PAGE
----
Minnesota Expects $876 Million Surplus
Minnesota budget officials estimated a surprise $876 million surplus for the rest of the state's two-year budget on Thursday, easing fears of another bruising political fight just months after partisan deadlock over how to close the last budget deficit led to a partial shutdown of state government.
ST. PAUL, Minn. - Minnesota budget officials estimated a surprise $876 million surplus for the rest of the state's two-year budget on Thursday, easing fears of another bruising political fight just months after partisan deadlock over how to close the last budget deficit led to a partial shutdown of state government.
Predictions at the Capitol had been pessimistic, with red-ink estimates ranging from $500 million to $1 billion.
The figure was given to The Associated Press by a legislative staffer briefed on the forecast. The staffer requested anonymity because they were not authorized to release the number ahead of its official announcement later Thursday. Budget officials planned to lay out details of what's behind the unexpected surplus at a late-morning briefing.
The Legislature convenes on Jan. 24. The economic forecast will be updated again in February, when it will be used to guide Gov. Mark Dayton and political leaders in budget talks.
Legislative sessions held in even-numbered years have typically only dwelt on budget issues in the event of deficits. Unless the February forecast reverses the surplus, lawmakers and Dayton could avoid a clash. It might even leave breathing room for a rare early adjournment of the Legislature, given that all 201 legislative seats are on the ballot next November and lawmakers will be scrambling to adapt to new turf created by the once-a-decade redistricting process.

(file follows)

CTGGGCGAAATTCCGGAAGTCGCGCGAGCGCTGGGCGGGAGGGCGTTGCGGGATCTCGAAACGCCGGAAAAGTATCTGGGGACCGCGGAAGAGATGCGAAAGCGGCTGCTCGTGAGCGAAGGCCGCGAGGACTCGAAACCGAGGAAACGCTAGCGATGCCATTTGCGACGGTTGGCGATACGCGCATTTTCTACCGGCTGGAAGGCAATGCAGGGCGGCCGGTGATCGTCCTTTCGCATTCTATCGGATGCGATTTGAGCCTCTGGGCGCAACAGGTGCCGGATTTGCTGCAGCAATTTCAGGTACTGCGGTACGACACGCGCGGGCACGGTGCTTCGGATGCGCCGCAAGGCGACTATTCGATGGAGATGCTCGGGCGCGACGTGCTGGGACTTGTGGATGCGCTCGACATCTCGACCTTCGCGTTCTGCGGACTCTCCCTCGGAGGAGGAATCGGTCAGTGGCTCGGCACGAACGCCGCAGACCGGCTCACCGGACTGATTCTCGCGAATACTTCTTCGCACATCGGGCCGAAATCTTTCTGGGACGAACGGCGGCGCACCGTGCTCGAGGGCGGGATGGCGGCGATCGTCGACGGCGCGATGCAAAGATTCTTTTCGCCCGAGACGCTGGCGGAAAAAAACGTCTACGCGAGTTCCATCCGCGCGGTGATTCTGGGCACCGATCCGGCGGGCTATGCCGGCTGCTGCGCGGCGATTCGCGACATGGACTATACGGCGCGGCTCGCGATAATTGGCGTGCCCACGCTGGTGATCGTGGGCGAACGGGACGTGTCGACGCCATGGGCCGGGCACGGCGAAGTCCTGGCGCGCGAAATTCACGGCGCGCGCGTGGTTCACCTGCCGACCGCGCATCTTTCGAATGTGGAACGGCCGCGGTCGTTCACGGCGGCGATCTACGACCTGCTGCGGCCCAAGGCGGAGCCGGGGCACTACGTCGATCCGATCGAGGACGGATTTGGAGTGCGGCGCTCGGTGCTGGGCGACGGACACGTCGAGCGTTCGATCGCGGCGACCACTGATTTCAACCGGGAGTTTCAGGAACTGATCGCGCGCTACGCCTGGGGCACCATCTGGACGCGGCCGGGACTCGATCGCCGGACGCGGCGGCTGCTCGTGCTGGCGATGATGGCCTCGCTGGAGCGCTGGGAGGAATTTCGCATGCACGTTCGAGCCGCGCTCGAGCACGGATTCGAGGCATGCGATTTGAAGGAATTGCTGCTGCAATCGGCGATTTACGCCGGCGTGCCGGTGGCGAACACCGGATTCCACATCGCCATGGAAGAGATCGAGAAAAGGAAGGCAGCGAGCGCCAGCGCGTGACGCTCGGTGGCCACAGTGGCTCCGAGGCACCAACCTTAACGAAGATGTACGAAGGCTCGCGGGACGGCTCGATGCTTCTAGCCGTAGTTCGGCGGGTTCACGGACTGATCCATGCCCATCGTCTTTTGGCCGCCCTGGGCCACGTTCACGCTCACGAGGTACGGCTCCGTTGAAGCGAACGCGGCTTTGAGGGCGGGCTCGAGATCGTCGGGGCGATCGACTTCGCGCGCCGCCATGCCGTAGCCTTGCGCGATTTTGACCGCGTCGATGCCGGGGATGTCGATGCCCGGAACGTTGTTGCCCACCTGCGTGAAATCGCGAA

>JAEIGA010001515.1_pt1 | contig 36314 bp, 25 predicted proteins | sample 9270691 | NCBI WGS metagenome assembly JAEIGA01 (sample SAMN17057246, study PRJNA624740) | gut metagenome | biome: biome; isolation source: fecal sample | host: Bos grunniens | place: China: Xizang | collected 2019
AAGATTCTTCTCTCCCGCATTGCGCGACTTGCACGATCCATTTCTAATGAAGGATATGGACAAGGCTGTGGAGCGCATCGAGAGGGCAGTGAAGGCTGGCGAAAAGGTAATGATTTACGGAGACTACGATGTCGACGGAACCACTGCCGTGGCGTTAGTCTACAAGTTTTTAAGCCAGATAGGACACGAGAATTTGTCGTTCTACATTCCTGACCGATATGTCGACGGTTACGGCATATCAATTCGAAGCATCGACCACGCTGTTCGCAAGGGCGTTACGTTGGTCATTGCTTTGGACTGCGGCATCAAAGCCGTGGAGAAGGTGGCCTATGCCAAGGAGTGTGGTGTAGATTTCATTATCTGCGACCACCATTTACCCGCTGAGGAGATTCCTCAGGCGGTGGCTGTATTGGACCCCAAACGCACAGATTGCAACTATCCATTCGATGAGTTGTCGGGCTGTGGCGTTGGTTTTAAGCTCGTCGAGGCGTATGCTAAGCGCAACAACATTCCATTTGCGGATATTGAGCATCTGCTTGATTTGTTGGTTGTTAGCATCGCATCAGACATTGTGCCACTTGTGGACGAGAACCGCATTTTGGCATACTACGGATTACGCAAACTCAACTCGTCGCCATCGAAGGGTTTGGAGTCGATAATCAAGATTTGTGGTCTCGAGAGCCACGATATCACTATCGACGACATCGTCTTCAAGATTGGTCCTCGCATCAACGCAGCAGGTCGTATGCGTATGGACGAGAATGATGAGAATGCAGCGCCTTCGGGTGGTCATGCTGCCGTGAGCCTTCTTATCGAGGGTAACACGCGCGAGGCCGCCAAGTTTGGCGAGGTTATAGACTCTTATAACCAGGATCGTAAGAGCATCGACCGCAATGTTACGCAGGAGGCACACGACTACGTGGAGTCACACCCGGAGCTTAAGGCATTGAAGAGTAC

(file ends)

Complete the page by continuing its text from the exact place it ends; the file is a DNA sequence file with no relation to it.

Supporters of public funding for a new Minnesota Vikings stadium are likely to relish Thursday's news, given previous fears that another state deficit would make it hard for lawmakers to back state money for a private businessman's project. While stadium supporters had been hoping for a special legislative session for a stadium vote prior to Jan. 24, the forecast lack of a looming deficit will leave much more room for stadium politics in the regular session.
By law, surpluses are supposed to go into two state funds: a budget reserve and a cash-flow account. It's the first state forecast to cough up a surplus since 2007, as the state reeled from the national recession.
The last budget forecast, in February 2010, presented Dayton and lawmakers with a $5 billion projected deficit. It eventually led to a months-long standoff between the Democratic governor and Republican legislative leaders.
While Dayton sought a mix of spending cuts and income tax increases on wealthy earners to erase the deficit, Republicans united against any tax increases and said Dayton was not willing to cut deeply enough. Their dispute dragged past the scheduled end of the legislative session in late May, and finally resulted in a 20-day government shutdown that began July 1.
In the end, Republicans avoided backing any tax increases, but Dayton avoided some of the deepest proposed cuts with a compromise package that included borrowing on future proceeds from state tobacco settlement bonds and delays in state aid payments to school districts.
Copyright 2011 The Associated Press.
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